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Using JavaScript to trap focus in an element

Published on by Hidde de Vries in code

For information on how to accessibly implement the components I’m working on, I often refer to WAI-ARIA Authoring Practices specification. One thing this spec sometimes recommends, is to trap focus in an element, for example in a modal dialog while it is open. In this post I will show how to implement this.

Some history

In the early days of the web, web pages used to be very simple: there was lots of text, and there were links to other pages. Easy to navigate with a mouse, easy to navigate with a keyboard.

The modern web is much more interactive. We now have ‘rich internet applications’. Elements appear and disappear on click, scroll or even form validation. Overlays, carousels, AJAX… most of these have ‘custom’ behaviour. Therefore we cannot always rely on the browser’s built-in interactions to ensure user experience. We go beyond default browser behaviour, so the duty to fix any gaps in user experience is on us.

One common method of ‘fixing’ the user’s experience, is by carefully shifting focus around with JavaScript. The browser does this for us in common situations, for example when tabbing between links, when clicking form labels or when following anchor links. In less browser-predictable situations, we will have to do it ourselves.

When to trap focus

Trapping focus is a behaviour we usually want when there is modality in a page. Components that could have been pages of their own, such as overlays and dialog boxes. When such components are active, the rest of the page is usually blurred and the user is only allowed to interact with our component.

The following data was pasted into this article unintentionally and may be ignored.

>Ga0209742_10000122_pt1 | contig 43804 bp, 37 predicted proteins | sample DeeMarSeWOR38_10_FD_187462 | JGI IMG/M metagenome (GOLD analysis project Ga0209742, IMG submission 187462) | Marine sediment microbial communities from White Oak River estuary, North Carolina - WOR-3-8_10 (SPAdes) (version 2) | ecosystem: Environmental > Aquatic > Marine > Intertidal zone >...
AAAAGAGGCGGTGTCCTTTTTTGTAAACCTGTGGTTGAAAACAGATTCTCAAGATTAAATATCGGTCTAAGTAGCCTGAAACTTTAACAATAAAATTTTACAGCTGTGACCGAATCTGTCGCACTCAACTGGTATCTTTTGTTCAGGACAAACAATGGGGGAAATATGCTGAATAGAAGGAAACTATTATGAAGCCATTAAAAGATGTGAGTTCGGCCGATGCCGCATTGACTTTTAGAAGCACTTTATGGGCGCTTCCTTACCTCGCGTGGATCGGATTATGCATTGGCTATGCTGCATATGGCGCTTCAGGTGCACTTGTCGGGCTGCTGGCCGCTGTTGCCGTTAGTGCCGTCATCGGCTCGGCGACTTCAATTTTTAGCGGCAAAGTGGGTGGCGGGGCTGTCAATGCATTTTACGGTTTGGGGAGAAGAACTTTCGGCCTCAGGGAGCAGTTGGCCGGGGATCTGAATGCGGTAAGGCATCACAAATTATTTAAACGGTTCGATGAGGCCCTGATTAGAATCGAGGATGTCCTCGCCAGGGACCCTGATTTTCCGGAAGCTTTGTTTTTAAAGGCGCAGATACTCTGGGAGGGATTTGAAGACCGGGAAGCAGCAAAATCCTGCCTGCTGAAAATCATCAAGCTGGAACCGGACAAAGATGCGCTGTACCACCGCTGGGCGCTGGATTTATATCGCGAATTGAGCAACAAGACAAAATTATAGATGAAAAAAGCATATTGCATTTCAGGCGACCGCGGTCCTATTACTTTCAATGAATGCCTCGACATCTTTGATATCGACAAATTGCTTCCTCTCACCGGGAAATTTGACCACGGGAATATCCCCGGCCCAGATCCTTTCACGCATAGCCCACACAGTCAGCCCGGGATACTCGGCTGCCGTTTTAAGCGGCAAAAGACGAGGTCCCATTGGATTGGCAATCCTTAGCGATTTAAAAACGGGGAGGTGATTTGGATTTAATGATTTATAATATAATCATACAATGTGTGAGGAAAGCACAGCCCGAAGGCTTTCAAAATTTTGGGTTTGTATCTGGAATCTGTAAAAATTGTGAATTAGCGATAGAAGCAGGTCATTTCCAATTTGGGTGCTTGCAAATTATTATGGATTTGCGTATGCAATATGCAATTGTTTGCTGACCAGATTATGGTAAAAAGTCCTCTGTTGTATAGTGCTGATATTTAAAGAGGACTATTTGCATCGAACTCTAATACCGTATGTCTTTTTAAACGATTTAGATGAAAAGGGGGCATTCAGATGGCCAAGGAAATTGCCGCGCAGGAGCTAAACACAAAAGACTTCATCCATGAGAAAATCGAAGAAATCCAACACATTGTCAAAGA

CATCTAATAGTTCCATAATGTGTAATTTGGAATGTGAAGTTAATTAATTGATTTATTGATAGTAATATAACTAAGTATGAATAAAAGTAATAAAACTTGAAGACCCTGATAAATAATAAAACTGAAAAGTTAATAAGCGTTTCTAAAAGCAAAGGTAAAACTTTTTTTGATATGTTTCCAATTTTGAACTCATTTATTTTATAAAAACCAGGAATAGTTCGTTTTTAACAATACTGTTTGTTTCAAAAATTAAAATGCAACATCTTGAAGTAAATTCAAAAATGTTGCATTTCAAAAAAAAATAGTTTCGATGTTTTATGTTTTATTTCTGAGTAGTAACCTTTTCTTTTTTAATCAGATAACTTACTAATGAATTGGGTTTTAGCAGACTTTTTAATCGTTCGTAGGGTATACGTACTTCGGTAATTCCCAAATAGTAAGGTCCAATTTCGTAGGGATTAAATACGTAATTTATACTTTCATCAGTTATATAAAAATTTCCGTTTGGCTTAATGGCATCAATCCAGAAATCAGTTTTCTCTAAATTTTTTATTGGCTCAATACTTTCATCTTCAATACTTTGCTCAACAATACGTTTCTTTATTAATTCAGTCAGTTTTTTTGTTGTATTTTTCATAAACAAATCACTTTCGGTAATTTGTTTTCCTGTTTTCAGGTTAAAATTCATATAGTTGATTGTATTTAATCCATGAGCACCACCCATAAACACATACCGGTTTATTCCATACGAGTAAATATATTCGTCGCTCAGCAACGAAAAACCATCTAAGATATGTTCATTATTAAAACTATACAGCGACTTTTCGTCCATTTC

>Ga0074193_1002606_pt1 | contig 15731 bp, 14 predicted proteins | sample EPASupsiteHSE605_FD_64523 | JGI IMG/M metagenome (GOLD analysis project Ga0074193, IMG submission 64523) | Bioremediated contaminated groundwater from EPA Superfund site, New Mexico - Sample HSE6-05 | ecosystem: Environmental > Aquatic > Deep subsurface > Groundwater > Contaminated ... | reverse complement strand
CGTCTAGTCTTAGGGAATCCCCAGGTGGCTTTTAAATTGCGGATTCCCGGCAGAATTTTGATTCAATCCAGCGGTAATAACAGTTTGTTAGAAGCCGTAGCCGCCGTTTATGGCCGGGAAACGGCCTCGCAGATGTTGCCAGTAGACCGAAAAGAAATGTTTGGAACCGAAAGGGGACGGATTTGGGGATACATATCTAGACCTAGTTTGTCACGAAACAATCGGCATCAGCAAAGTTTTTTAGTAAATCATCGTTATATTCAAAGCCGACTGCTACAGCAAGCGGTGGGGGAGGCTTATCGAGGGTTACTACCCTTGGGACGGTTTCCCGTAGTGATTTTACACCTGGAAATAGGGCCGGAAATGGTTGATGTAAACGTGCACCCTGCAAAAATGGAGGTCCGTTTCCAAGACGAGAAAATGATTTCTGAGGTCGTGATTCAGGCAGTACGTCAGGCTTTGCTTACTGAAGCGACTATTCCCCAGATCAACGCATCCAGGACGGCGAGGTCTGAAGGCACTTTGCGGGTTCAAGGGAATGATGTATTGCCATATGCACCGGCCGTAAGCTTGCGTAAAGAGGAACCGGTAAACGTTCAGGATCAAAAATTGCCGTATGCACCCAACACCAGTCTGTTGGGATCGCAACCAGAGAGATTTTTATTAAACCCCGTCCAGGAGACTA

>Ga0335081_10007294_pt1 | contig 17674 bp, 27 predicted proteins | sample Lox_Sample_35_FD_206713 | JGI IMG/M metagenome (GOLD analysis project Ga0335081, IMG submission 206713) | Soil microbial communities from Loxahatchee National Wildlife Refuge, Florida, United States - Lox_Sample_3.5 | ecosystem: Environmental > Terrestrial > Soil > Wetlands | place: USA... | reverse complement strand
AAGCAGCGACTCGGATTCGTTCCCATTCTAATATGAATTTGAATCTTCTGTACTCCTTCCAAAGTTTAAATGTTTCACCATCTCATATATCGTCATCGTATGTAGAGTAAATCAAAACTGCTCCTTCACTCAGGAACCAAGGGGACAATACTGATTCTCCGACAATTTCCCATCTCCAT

Not all users can see the visual website, so we will also need to make it work non-visually. The idea is that if for part of the site we prevent clicks, we should also prevent focus.

Some examples of when to trap focus:

In these cases we would like to trap focus in the modal, alert or navigation menu, until they are closed (at which point we want to undo the trapping and return focus to the element that instantiated the modal).

Requirements

We need these two things to be the case during our trap:

Implementation

In order to implement the above behaviour on a given element, we need to get a list of the focusable elements within it, and save the first and last one in variables.

In the following, I assume the element we trap focus in is stored in a variable called element.

Get focusable elements

In JavaScript we can figure out if elements are focusable, for example by checking if they either are interactive elements or have tabindex.

For this demo I’ll use jQuery. By all means, use plain JavaScript or a framework of your choice. In jQuery, this gives a list of common elements that are focusable:

var focusableEls = element.find('a, object, :input, iframe, [tabindex]');

Note that :input in jQuery refers to different input types, including textarea and select. Also be aware that this is an example list of common elements; there are many more focusable elements.

Save first and last focusable element

This is a way to get the first and last focusable elements within an element:

var firstFocusableEl = focusableEls.first()[0];  
var lastFocusableEl = focusableEls.last()[0];